The subject matter of this application is related to the subject matter of patent application Ser. No. 08/907,337 entitled "Digital Signal Processing Hearing Aid" filed on Oct. 10, 1995 by Eric Lindemann & John Melanson.

FIELD OF THE INVENTION

This invention relates to hearing aids, and more particularly to hearing aids having the capability of in situ testing.

BACKGROUND OF THE INVENTION

Hearing aid fitting is a process of adjusting the overall gain, the frequency response, and dynamic processing parameters of an electronic hearing instrument to best match the requirements of an individual user. The fitting process is generally carried out by a hearing professional, such as an audiologist, an ear, nose, and throat doctor, or a hearing aid dispenser. Hearing aid fitting is usually based on a number of diagnostic tests which are performed as part of, or prior to the fitting session. These diagnostic tests may include a threshold audiogram, and tests to establish the most comfortable (MCL) and uncomfortable (UCL) listening levels in different frequency bands. These tests are usually administered using standard audiometers which present pure test tones and bands of noise at different frequencies and different amplitudes. These sounds are presented to the test subject through headphones or in free space from loudspeakers. The test subject responds to the presentation sounds by indicating whether the sound is barely audible, as in the case of threshold tests, or with a judgment about the loudness of a sound, as in the case of the MCL and UCL tests.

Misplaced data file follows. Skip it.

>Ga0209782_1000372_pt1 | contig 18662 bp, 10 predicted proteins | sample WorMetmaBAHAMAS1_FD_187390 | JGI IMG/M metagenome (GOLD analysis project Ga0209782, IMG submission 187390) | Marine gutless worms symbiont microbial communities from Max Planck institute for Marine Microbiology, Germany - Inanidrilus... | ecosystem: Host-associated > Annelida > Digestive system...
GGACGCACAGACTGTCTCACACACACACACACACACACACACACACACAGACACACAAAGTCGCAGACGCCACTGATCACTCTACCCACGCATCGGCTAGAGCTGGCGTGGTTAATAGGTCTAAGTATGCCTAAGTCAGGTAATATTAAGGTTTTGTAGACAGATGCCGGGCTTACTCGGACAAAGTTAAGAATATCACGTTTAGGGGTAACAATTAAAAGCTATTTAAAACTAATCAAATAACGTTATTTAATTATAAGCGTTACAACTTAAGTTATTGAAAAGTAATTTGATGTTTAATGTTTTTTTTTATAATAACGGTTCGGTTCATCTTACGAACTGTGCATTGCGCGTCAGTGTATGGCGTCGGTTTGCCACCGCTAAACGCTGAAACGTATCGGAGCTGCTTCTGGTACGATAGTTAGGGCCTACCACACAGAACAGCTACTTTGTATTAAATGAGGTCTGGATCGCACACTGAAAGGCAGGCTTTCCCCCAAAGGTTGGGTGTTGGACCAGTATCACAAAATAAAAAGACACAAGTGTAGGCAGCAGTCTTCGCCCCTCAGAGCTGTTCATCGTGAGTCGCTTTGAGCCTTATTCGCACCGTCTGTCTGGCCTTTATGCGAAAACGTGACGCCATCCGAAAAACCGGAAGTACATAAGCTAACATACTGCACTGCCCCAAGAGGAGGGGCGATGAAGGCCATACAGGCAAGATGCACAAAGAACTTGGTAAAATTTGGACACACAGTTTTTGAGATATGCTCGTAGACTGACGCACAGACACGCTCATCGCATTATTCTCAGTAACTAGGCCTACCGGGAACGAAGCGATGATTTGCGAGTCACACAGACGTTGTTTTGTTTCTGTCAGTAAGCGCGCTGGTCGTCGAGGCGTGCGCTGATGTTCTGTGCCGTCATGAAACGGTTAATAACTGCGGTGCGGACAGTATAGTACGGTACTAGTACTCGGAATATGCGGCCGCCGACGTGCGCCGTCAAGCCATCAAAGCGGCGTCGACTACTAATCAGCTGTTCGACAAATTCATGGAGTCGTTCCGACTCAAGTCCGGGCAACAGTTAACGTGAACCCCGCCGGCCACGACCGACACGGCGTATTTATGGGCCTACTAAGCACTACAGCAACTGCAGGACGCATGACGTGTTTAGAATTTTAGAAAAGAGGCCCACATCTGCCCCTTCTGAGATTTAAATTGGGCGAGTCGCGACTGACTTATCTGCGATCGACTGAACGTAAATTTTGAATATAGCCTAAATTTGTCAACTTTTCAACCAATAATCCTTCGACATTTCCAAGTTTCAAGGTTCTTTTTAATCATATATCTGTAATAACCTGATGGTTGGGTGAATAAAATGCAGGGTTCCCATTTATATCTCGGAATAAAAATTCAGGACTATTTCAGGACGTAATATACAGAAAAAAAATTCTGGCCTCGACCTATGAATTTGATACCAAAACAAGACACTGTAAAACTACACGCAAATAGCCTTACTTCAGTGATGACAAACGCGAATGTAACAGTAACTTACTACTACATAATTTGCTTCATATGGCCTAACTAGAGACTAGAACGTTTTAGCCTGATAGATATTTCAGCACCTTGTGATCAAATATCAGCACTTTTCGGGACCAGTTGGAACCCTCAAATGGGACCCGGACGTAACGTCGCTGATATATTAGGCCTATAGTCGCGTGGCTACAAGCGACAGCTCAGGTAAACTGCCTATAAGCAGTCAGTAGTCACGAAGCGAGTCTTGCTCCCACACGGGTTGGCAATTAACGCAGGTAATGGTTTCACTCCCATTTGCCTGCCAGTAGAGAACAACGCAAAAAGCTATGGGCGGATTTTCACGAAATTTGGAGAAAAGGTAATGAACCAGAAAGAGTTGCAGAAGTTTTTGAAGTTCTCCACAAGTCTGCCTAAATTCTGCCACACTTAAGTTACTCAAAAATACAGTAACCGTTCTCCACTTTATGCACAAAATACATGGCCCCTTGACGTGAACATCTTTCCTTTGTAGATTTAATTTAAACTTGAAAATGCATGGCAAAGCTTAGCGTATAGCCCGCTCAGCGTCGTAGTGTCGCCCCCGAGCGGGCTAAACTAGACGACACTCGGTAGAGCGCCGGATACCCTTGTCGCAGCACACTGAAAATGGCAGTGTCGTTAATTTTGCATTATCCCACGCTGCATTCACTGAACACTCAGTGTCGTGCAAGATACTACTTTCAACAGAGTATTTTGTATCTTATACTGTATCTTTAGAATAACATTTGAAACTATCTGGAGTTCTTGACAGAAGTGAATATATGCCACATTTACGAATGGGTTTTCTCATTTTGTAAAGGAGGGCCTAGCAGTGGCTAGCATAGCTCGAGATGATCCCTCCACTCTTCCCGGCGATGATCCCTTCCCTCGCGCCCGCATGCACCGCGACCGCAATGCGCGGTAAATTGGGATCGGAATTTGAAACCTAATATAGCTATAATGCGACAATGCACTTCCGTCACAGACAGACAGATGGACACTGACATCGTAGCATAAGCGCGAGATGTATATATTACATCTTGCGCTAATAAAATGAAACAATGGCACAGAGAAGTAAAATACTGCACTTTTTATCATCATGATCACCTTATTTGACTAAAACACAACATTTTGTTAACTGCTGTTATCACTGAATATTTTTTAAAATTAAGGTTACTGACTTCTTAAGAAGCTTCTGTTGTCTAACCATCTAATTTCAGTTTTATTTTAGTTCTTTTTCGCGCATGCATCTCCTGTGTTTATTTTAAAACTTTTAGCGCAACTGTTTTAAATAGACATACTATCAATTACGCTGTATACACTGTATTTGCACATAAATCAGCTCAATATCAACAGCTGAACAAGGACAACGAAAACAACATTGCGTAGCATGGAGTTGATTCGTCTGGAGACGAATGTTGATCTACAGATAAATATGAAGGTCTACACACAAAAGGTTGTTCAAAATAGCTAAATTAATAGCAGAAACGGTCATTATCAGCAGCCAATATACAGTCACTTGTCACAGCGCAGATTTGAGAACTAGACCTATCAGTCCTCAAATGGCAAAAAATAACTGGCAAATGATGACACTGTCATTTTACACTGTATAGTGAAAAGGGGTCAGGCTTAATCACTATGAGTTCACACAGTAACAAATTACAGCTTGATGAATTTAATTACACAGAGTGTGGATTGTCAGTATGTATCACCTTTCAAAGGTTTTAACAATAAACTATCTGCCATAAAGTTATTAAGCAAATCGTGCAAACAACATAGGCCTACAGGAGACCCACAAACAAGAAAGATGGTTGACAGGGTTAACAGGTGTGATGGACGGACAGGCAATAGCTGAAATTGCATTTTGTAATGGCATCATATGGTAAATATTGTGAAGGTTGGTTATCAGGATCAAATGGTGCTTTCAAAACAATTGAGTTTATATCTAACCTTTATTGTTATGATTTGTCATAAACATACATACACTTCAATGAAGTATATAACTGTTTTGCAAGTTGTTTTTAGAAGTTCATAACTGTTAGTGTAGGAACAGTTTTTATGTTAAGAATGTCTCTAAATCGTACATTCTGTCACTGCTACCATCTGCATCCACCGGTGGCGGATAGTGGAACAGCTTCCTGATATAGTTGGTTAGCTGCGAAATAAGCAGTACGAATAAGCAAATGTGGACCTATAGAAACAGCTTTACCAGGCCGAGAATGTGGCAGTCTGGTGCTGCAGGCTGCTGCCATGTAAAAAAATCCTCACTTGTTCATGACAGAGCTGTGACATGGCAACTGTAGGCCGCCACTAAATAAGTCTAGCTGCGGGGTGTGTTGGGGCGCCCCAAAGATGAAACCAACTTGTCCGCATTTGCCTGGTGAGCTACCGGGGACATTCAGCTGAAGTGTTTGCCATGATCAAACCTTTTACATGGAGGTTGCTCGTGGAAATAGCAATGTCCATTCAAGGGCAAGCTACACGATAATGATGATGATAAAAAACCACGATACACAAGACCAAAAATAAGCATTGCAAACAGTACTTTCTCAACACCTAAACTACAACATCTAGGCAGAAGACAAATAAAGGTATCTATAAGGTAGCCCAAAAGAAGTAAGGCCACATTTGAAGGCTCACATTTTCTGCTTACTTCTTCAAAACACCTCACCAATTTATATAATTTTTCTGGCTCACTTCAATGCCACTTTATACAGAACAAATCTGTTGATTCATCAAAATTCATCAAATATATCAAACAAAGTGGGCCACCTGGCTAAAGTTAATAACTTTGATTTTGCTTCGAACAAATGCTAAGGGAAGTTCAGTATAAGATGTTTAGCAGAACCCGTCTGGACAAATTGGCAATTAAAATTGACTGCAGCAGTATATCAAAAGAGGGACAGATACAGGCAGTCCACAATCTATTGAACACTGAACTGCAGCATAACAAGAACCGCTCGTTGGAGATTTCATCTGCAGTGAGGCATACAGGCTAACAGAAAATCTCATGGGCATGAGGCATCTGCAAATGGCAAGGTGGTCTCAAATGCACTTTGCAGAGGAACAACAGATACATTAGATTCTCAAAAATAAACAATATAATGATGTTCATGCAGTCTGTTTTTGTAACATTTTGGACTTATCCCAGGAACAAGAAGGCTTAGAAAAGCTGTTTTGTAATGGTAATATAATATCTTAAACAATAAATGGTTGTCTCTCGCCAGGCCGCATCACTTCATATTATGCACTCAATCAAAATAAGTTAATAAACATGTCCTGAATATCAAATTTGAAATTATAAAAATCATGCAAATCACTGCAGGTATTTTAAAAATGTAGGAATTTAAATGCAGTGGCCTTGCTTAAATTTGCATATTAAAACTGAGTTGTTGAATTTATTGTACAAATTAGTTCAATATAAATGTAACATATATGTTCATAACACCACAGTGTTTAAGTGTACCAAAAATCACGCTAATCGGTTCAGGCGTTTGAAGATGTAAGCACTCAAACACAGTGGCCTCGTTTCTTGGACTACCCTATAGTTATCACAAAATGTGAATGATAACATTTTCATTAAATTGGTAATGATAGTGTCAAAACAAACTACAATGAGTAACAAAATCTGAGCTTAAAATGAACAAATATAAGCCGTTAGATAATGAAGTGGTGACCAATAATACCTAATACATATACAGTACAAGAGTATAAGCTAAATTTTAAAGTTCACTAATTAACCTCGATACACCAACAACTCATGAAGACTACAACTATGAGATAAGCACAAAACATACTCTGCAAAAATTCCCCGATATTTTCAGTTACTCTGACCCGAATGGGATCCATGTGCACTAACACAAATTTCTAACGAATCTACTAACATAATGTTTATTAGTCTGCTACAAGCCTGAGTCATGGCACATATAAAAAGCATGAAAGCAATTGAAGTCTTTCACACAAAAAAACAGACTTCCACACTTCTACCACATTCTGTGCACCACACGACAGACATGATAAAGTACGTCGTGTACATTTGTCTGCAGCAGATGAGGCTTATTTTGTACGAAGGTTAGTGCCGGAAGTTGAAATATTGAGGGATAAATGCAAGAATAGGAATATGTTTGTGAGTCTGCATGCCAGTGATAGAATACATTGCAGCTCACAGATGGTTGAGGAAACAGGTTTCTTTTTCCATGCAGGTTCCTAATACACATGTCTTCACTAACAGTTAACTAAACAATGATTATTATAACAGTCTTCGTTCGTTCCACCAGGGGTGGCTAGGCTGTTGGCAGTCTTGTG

The result of these diagnostic tests is often a prescription for a hearing aid having an insertion gain (IG) which specifies the desired frequency dependent gain that a hearing aid delivers to provide maximum satisfaction for the hearing aid user.